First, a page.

Carn-mon-earn on a driech day
The plan today - Simon @GM4JXP would climb Hill of Garvock GM/ES-085 and I’d do the above summit. Both 1 point Uniques for us and the summit to summit between each others hills would be Completes for us both. Simples!
Things didn’t work out as planned…
The weather forecast wasn’t the best today and there was a shower forecast at 1300. However, at 0900, when I stepped out of the car at Durris woods upper car park, it was into a steady drizzle.
My ascent was short, straightforward and all on forest roads. Which was just as well, as there was constant WhatsApp chat back and forth between Simon and me. I was in woods, but Simon was sitting in an exposed car park and feeling the full force of the wind and rain. He eventually set off on his short hike just as I was approaching my summit, some 45 minutes after setting off. We’d both agreed “quick and dirty” on 2m FM would be the order of the day. Enough people knew we were coming. We’d forget about HF. Get the point, get the summit to summit and then bale.
His story is here:
GM/ES-85 Hill of Garvock fail - a Victor Meldrew moment
The summit was grim. At least five masts adorned the plateau, their tops disappearing into the gloom. I too now felt the wind and it pushed the fine drizzle into me, quickly wetting. There was still tree cover, but small and thin, yielding no cover at all. I spied a raised stony mount behind one of the mast compounds. Closer inspection revealed a trig. Crouching down at one side with my back to the trig gave enough shelter. It would have to do. The mast went up on the opposite side, jammed in rocks and supported by a single guy, it also jammed in between rocks. The FT-857d came out last, just as I was ready to spot. I was able to shelter the radio and phone with my body. I was rigged for 2m FM.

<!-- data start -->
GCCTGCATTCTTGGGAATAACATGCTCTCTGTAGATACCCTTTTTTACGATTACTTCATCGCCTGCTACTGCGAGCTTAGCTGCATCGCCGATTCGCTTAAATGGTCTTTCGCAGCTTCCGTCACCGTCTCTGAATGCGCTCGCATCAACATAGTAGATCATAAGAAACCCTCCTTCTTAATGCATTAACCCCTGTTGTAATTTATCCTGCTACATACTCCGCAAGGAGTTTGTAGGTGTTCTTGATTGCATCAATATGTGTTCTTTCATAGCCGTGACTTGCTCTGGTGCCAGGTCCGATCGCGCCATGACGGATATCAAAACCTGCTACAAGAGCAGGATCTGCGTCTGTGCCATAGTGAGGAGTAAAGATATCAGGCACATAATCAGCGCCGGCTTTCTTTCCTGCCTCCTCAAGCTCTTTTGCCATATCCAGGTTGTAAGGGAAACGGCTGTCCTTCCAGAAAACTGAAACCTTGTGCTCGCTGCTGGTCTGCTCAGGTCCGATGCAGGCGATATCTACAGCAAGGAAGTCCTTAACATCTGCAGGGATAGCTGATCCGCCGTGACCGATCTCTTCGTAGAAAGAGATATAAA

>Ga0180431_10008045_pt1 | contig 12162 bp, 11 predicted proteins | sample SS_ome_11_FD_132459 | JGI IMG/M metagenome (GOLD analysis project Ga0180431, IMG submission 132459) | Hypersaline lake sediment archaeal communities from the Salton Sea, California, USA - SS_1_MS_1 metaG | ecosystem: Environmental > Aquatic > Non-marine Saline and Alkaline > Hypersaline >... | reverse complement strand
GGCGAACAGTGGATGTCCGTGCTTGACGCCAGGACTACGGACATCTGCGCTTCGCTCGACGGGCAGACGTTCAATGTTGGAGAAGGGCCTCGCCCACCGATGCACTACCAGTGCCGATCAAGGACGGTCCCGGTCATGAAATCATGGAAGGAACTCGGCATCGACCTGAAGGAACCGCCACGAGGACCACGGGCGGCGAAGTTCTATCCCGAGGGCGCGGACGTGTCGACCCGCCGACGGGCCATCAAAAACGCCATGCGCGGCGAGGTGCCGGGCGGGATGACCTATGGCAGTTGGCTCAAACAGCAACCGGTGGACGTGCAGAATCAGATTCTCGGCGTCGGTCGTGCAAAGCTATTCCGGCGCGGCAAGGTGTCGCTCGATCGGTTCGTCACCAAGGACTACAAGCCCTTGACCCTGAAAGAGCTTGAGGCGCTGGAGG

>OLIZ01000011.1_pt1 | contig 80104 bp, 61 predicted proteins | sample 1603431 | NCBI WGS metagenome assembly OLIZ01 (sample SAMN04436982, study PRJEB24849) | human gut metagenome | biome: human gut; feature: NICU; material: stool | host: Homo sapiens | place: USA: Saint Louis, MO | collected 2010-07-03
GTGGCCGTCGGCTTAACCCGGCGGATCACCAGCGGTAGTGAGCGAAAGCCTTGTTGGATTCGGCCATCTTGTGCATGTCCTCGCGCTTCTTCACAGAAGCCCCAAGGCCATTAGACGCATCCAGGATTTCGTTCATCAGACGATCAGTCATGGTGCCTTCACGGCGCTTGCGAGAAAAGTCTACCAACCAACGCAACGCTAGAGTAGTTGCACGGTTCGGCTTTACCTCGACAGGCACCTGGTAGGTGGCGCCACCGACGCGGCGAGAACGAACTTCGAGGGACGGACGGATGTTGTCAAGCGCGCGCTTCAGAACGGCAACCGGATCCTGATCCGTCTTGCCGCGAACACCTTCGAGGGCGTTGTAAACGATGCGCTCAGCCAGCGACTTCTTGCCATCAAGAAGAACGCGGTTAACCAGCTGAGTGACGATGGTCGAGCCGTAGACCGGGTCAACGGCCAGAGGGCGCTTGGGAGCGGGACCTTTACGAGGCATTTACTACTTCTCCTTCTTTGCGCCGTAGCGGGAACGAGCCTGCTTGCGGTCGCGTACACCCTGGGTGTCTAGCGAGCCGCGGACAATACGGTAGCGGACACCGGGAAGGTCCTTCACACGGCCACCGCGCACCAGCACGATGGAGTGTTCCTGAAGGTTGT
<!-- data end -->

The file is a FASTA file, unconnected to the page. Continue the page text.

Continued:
Yay! This is going to be fun…
I had a good run on FM, getting nine in the log fairly easily. Three had been pre-warned. Simon would and should have been the fourth and qualification, but if you read his story, you’ll know why there was no sign of him. Anyway nine in the log, which is good for this part of the world.
I commented to my last caller that I might go down now, but had planned to do some 2 m SSB. He asked me to QSY to 144.300 MHz for a quick QSO. As he only had a white stick antenna, I left my yagi vertically polarised and we made the QSO.
I had to leave my shelter to re-rig. The aerial and feeder was soaking wet, although the drizzle had stopped now. Briefly. Everything still worked, so all good.
set up for SSB
I put out a couple of calls. One of my FM contacts came back for a QSO and thanked me for operating on SSB. A couple of more calls. Then a voice in the back of the box, just above the noise floor. I picked up a call sign. Holy Moly!, it was Don @G0RQL! The QSO wasn’t completed. He disappeared.
I re-spotted myself and put a message in the comments, “I can hear you Don”. Shortly after he came back and we completed. WOW! 694 km to North Devon, that’s 432 miles. I really wasn’t expecting that! Later, in an email exchange between us, Don told me that there was QRM at his end and he had asked me to QSY. I didn’t hear this, so Don held on until it was a bit quieter.
When it came time to pack up, I realised how cold I was, having been sat in the rain for an hour. I then spied the tea mug I’d carried with me and left on the trig. Still nice and warm after 4 hours. Happy Days!
Hot tea, made by Mo at 7am
I was rather happy on the way back down. The wind eased when I entered the forest plantation and I may or may not have sang a few choruses of Foo Fighters on the way down. “Done, Done and I’m on to the next one…”
Eleven points left to Goat. I’m in no hurry now, having too much fun.